A media tribunal would be an “imposition” on media freedom, Press Ombudsman Joe Thloloe has warned.
Thloloe said: “Any system imposed from outside the press itself will be in violation of the Constitution.”
He was responding to the ANC’s release of a discussion document entitled Media Transformation, Ownership and Diversity, which proposes the setting up of a media appeals tribunal to make the media “accountable”.
Thloloe said he approached the ANC about a month ago to try and get clarity on the talk of a tribunal, which the ANC said would complement the role of the Press Council and Press Ombudsman.
Thloloe said: “I was saying we were getting two different positions. The one, from Polokwane, that there will be an investigation into the possibility of a media tribunal. But also, another position, coming from the alliance very strongly, is a view that a tribunal should be established.
“I went there to ask, where we stand, is there going to be in an investigation or is it (the tribunal) going ahead? I was told they are going to recommend that Parliament should do an investigation.”
He said he would be “happy” to participate in an investigation but expressed doubts about the ANC’s intentions.
“We are happy to participate in any investigation but what worries us are the people who have already made up their minds,” said Thloloe.
The ANC document criticised the Press Ombudsman, saying he could not be objective.
The document states: “The mere fact that the Press Ombudsman is from the media ranks – a former journalist, and not an independent person who looks at the media from the layman’s perspective – poses an inherent bias towards the media.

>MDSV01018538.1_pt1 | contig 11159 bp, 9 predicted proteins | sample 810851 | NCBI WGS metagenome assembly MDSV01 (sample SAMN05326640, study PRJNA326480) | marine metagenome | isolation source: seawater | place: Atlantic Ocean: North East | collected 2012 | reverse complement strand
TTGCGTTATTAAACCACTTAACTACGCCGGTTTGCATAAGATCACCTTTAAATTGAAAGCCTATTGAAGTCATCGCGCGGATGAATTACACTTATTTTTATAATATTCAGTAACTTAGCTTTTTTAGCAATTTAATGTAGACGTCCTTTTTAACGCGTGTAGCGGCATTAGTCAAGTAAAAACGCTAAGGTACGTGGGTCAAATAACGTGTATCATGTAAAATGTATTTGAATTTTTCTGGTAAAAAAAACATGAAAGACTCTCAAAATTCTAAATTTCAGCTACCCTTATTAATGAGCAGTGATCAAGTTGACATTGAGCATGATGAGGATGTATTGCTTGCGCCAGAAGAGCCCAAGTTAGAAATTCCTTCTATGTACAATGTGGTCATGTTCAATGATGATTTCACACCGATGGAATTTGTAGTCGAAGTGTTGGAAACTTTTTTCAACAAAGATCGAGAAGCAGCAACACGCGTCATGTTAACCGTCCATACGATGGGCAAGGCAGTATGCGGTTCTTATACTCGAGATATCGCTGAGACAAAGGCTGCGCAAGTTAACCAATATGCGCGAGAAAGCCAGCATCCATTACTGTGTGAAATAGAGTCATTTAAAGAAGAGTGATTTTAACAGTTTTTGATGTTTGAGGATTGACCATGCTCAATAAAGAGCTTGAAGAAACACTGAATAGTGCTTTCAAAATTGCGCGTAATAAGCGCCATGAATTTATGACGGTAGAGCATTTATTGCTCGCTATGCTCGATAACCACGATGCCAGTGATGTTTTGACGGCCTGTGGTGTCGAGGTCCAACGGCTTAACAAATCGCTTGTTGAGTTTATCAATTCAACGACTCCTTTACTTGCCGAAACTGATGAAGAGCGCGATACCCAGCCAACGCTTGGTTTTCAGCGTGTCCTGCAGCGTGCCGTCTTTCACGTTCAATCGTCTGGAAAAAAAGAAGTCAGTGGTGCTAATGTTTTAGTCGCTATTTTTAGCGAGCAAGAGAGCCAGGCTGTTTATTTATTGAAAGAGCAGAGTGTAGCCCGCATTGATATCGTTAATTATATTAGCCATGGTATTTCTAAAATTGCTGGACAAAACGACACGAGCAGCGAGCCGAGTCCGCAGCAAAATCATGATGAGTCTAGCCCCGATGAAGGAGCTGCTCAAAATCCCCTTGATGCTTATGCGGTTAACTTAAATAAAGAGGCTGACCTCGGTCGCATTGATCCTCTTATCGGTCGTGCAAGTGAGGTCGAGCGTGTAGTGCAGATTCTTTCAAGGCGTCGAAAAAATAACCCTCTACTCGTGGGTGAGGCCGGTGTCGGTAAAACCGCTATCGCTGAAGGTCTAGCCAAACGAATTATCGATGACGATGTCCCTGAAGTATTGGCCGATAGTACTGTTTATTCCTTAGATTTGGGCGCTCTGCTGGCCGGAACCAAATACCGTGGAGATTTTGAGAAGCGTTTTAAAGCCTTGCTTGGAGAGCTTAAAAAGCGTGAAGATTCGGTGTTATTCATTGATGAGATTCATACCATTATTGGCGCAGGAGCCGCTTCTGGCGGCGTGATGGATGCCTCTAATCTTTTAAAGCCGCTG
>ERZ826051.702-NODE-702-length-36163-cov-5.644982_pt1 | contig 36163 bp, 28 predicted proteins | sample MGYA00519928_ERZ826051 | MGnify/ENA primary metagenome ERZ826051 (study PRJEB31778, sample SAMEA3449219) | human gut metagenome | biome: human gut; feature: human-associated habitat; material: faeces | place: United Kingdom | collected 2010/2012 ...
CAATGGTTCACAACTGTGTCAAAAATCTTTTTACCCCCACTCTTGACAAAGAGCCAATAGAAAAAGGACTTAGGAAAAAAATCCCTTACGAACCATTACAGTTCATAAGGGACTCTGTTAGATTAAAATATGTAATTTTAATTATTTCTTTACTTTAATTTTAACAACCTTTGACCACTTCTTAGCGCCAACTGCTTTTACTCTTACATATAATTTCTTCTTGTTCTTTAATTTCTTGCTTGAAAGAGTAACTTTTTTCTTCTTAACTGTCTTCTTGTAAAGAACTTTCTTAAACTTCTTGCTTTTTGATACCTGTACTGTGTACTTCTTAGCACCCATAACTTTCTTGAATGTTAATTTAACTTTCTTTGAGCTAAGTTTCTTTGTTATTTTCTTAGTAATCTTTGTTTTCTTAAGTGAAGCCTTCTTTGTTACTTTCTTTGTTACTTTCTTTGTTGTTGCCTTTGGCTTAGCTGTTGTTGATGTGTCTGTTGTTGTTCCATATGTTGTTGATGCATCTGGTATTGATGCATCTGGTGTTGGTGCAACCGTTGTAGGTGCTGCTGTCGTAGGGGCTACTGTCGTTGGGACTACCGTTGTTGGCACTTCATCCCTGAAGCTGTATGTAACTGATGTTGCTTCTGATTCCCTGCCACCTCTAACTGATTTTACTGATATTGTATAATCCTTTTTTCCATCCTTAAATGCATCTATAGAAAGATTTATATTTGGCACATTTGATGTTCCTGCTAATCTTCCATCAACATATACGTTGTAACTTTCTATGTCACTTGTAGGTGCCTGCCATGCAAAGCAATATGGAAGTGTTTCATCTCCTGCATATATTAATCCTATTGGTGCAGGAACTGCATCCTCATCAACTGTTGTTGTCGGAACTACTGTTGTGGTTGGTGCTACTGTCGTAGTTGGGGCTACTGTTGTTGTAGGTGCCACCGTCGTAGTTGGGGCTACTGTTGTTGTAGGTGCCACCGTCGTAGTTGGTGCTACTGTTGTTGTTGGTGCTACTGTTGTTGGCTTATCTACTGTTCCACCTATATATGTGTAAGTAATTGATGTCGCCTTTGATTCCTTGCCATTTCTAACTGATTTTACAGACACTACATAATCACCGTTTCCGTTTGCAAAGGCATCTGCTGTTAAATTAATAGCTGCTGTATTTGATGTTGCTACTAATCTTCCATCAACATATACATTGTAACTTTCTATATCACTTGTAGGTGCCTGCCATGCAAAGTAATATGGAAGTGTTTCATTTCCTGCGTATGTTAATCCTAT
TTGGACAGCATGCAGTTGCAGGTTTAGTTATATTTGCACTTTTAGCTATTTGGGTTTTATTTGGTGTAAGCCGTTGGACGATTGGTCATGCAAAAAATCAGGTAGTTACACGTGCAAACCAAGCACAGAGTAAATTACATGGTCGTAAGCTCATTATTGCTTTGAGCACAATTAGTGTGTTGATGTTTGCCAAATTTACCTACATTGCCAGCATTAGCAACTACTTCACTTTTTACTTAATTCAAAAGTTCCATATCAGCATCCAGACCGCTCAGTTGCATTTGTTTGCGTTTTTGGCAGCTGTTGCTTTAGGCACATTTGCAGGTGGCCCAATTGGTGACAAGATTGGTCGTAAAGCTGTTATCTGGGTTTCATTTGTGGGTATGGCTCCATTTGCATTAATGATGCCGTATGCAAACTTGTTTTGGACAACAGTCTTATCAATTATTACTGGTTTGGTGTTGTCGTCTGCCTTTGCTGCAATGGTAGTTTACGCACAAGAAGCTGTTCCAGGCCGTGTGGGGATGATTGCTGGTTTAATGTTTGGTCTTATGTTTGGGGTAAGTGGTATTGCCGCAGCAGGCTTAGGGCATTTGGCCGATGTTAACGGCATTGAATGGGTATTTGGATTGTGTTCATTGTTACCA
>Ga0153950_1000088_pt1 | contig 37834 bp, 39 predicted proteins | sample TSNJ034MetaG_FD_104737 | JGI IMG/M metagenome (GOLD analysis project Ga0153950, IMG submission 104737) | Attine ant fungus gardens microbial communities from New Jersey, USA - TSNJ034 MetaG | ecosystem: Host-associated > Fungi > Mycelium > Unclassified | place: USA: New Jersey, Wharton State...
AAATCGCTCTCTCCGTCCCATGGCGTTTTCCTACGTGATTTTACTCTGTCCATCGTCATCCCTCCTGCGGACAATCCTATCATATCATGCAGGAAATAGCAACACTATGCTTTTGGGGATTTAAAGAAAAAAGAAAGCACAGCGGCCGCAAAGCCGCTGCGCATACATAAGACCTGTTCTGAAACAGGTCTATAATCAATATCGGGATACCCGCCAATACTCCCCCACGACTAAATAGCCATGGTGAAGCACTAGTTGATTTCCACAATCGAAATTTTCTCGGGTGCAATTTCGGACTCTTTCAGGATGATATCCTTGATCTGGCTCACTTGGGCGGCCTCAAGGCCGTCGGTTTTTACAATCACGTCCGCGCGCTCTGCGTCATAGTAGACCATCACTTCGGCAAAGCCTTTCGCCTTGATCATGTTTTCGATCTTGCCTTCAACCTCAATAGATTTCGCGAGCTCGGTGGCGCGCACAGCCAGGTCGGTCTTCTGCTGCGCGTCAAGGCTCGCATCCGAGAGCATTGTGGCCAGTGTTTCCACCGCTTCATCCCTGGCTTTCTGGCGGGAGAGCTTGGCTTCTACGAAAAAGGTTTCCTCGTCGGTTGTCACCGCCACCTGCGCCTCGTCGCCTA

“All interpretations are favourable to the institution, and the other party just has to accept the media’s way, which is grossly unfair and unjust.”
But Thloloe, a veteran journalist with almost 50 years experience, said the self-regulatory system of the Press Ombudsman had been copied from various other systems across the world.
He said: “The Press Ombudsman’s office and the Press Council are functioning well they don’t need anything else.”
The ANC discussion document is a “very strange document. The arguments they have raised so far are not convincing, we can’t take it further because they haven’t fleshed out the proposal,” he added
SA National Editors’ Forum (Sanef) chairperson Mondli Makhanya today said Sanef would request a meeting with the ANC to have a “decent conversation” about media freedom.
“There seems to be a huge gulf that has developed between the ANC and the media. We want to sit down with them and a have a decent conversation,” said.
ANC secretary general Gwede Mantashe yesterday invited newspaper editors to join the ruling party’s debate on setting up a statutory media tribunal.
But Makhanya said there was no way Sanef would ever be open to the idea of such a tribunal.
He said: “A media tribunal would be unconstitutional and totally against media freedom. It would be a very, very dangerous move.”
However, Sanef would be willing to discuss the role of the Press Ombudsman and Press Council.
Makhanya said media were not only accountable to the ANC, but to the public, and if the public felt print media’s self-regulation could be improved, it needed to be discussed.
He said: “We would be open to a discussion on how it can be strengthened.”
The ANC wants an independent statutory body accountable to Parliament to deal with complaints against newspapers, instead of only using the Press Ombudsman’s office which currently deals with complaints.
According to The Star newspaper, Mantashe said yesterday: “Our invitation is that media must engage in that debate constructively, throw around ideas and not defend their own turf.
“The fact that editors and columnists in the newspapers are on the defensive is not going to stop us from having that discussion. It’s up to them if they want to contribute to that debate, and actually to influence it.” said Mantashe.